AbstractsBiology & Animal Science

Evaluation of restoration : a grassy woodland

by Peter W. Nichols

Institution: University of Western Sydney
Department: School of Natural Sciences
Degree: PhD
Year: 2005
Keywords: Cumberland Plain (NSW);; restoration ecology; revegetation; biotic communities
Record ID: 1039277
Full text PDF: http://handle.uws.edu.au:8081/1959.7/14372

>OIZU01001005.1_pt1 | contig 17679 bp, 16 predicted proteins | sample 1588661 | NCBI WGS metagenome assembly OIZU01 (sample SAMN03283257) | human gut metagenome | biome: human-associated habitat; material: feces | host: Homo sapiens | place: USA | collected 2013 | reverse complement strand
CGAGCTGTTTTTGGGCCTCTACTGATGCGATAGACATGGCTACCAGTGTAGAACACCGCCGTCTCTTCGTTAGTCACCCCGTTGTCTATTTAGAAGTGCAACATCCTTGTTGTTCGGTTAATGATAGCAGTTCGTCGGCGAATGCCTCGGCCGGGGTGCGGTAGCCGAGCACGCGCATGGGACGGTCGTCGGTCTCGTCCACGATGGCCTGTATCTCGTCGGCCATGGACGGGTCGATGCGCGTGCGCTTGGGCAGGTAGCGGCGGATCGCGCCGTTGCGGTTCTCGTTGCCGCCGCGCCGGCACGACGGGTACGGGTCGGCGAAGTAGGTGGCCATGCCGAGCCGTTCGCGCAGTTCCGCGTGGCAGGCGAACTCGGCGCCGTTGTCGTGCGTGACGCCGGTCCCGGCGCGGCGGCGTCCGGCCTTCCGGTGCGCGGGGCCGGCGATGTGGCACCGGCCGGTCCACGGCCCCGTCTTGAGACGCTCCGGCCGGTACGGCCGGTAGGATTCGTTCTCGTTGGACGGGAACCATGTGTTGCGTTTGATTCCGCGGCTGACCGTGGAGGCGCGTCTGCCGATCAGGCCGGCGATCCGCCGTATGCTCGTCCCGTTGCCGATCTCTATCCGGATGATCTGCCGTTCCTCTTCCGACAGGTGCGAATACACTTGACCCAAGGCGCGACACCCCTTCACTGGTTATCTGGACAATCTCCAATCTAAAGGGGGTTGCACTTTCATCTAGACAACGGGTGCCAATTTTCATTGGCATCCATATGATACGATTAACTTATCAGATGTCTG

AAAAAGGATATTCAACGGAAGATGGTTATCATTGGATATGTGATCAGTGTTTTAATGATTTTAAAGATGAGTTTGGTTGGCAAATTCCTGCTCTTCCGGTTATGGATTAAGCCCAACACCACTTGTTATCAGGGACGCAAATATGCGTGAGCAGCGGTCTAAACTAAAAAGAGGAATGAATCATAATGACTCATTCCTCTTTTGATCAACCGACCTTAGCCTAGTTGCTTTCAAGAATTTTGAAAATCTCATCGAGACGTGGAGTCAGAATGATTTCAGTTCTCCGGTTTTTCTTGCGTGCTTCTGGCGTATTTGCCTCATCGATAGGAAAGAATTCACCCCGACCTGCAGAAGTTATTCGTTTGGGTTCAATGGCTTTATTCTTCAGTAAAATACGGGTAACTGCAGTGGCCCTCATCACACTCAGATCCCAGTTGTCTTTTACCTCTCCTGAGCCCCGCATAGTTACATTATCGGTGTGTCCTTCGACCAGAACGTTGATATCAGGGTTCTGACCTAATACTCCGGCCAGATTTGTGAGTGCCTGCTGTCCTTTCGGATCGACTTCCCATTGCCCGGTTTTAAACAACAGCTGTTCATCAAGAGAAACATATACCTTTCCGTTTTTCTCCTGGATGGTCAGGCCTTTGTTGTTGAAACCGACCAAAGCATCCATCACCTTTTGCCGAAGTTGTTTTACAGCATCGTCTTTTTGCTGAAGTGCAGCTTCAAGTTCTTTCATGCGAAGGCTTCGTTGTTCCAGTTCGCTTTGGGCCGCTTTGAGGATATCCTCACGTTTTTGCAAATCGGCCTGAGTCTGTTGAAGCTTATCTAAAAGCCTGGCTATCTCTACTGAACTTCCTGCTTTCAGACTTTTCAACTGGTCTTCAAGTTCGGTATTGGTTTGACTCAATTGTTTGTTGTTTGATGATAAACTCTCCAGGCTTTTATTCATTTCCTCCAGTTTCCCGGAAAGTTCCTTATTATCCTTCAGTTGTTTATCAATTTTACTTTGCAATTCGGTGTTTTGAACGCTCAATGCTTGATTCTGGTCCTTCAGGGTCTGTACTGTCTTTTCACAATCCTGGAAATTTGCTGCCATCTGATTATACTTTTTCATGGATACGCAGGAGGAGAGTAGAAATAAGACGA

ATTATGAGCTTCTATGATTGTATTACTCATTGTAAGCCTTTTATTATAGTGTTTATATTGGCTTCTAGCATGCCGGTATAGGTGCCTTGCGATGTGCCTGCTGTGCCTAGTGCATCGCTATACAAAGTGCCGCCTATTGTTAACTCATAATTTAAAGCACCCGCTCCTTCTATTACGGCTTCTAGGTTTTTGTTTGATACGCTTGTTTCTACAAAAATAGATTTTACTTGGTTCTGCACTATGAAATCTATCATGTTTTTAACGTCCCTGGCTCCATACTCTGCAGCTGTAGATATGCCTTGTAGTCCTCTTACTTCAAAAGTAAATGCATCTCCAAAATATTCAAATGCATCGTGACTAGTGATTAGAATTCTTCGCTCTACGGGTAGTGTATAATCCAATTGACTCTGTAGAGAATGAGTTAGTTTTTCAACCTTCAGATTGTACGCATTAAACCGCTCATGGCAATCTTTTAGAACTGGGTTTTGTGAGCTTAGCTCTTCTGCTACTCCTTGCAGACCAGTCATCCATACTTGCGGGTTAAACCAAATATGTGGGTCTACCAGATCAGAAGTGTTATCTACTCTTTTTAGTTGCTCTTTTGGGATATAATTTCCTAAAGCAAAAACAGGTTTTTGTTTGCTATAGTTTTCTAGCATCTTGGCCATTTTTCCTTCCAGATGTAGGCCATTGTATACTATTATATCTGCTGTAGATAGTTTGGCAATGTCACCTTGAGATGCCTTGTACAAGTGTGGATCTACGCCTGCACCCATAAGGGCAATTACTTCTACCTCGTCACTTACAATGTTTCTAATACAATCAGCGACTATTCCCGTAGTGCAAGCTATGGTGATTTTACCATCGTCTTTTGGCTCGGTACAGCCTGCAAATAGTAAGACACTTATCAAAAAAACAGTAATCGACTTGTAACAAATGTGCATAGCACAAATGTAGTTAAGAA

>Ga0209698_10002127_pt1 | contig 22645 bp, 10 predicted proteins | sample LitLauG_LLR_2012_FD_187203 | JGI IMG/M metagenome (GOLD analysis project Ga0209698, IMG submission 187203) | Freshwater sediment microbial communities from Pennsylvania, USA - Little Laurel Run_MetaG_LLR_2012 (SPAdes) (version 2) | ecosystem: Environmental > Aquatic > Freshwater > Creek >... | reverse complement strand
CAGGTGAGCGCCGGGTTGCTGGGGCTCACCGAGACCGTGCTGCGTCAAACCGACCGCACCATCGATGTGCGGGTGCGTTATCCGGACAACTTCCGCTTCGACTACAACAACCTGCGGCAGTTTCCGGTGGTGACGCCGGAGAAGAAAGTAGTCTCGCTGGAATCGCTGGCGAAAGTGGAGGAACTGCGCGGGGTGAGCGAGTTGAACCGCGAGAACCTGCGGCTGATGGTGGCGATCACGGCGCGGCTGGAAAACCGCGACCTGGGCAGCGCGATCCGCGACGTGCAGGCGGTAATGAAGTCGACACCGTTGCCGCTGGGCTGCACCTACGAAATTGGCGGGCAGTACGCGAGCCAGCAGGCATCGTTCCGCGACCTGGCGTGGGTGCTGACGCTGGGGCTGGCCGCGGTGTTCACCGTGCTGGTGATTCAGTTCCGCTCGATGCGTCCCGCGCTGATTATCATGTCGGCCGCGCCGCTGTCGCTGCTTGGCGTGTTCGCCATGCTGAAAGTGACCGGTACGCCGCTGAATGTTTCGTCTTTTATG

The aims of this project were to: 1. further develop the evaluation systems of Westman (1986), Chapman and Underwood (2000) and Wilkins et al (2004) proposed for the assessment of restored ecosystems; and 2. use these developments to evaluate whether the revegetation of agricultural land on the Cumberland Plain, west of Sydney, NSW, has led to the re-establishment of a grassy woodland. The evaluation system developed in this Thesis was designed to compare three key ecosystem attributes. First, to assess how restoration was progressing, the species richness, composition and vegetation structure of abandoned pasture (starting point), was compared to that of restored vegetation of differing ages (putative mid points), and remnants (goal or end point). Refinements of the previous assessment models included formulation of predictions about native and exotic species richness and composition under the assumption that restoration was succeeding, and explicit testing of these predictions by planned comparisons and trajectory analysis of species composition. Second, the small-scale effects of planted tree canopies on species composition were assessed to test the hypothesis that native tree canopies facilitate the return of natives. Third, the effects of fire and neighbour removal on seedling emergence and establishment in pasture, restored vegetation and remnants were examined to explore what factors controlled germination and establishment. The results of this study indicate that to date, there has been a partial success of the restoration program at the study sites: while native species have returned unaided to restored sites, the trajectory of native species composition was not in the direction of remnants. There was however, increased species richness of exotic species detected underneath planted tree canopies. Patterns of seedling emergence observed in this study suggest that recruitment plays a role in the maintenance of the species composition found in restored vegetation, with seedling emergence dominated by exotics The evaluation methodology developed within this Thesis is a transparent and accurate way to measure ecological changes in vegetation that have occurred as a result of restoration.The restoration evaluation methodology further developed here will be useful to an industry that involves tree planting, landcare, revegetation and bush regeneration. It will complement guidelines provided by government and other sources that advise on practical aspects of revegetation and will be one of the few which have examined the success of revegetation in ecological terms that are founded on sound scientific basis. Doctor of Philosophy (PhD)